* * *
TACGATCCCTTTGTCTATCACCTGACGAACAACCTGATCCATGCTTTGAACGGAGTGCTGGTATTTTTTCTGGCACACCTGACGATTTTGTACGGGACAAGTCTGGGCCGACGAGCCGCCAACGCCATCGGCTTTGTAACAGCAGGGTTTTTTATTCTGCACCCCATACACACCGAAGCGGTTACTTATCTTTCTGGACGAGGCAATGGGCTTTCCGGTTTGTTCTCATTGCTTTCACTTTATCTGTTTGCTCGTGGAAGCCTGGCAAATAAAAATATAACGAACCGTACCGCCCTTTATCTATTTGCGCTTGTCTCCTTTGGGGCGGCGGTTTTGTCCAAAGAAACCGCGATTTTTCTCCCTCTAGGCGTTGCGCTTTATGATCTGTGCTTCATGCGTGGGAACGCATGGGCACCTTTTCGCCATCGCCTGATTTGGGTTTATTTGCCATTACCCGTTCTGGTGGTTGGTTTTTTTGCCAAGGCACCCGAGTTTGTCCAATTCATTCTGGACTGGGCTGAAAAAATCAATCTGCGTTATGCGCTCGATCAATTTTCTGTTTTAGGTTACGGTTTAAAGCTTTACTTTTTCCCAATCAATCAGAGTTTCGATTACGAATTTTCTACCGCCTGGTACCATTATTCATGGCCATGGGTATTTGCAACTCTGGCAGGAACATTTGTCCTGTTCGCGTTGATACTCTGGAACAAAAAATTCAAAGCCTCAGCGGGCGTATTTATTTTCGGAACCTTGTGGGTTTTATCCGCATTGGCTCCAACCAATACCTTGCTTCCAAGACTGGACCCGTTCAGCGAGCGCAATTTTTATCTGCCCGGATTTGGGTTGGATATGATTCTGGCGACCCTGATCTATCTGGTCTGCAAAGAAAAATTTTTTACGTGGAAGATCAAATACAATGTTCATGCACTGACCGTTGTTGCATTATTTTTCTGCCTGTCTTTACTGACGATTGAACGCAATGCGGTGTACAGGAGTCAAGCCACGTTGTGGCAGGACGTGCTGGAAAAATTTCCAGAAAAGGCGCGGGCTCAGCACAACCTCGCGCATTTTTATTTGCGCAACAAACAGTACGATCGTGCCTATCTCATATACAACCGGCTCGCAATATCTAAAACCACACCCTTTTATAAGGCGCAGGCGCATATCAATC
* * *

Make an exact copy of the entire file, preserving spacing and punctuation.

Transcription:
TACGATCCCTTTGTCTATCACCTGACGAACAACCTGATCCATGCTTTGAACGGAGTGCTGGTATTTTTTCTGGCACACCTGACGATTTTGTACGGGACAAGTCTGGGCCGACGAGCCGCCAACGCCATCGGCTTTGTAACAGCAGGGTTTTTTATTCTGCACCCCATACACACCGAAGCGGTTACTTATCTTTCTGGACGAGGCAATGGGCTTTCCGGTTTGTTCTCATTGCTTTCACTTTATCTGTTTGCTCGTGGAAGCCTGGCAAATAAAAATATAACGAACCGTACCGCCCTTTATCTATTTGCGCTTGTCTCCTTTGGGGCGGCGGTTTTGTCCAAAGAAACCGCGATTTTTCTCCCTCTAGGCGTTGCGCTTTATGATCTGTGCTTCATGCGTGGGAACGCATGGGCACCTTTTCGCCATCGCCTGATTTGGGTTTATTTGCCATTACCCGTTCTGGTGGTTGGTTTTTTTGCCAAGGCACCCGAGTTTGTCCAATTCATTCTGGACTGGGCTGAAAAAATCAATCTGCGTTATGCGCTCGATCAATTTTCTGTTTTAGGTTACGGTTTAAAGCTTTACTTTTTCCCAATCAATCAGAGTTTCGATTACGAATTTTCTACCGCCTGGTACCATTATTCATGGCCATGGGTATTTGCAACTCTGGCAGGAACATTTGTCCTGTTCGCGTTGATACTCTGGAACAAAAAATTCAAAGCCTCAGCGGGCGTATTTATTTTCGGAACCTTGTGGGTTTTATCCGCATTGGCTCCAACCAATACCTTGCTTCCAAGACTGGACCCGTTCAGCGAGCGCAATTTTTATCTGCCCGGATTTGGGTTGGATATGATTCTGGCGACCCTGATCTATCTGGTCTGCAAAGAAAAATTTTTTACGTGGAAGATCAAATACAATGTTCATGCACTGACCGTTGTTGCATTATTTTTCTGCCTGTCTTTACTGACGATTGAACGCAATGCGGTGTACAGGAGTCAAGCCACGTTGTGGCAGGACGTGCTGGAAAAATTTCCAGAAAAGGCGCGGGCTCAGCACAACCTCGCGCATTTTTATTTGCGCAACAAACAGTACGATCGTGCCTATCTCATATACAACCGGCTCGCAATATCTAAAACCACACCCTTTTATAAGGCGCAGGCGCATATCAATC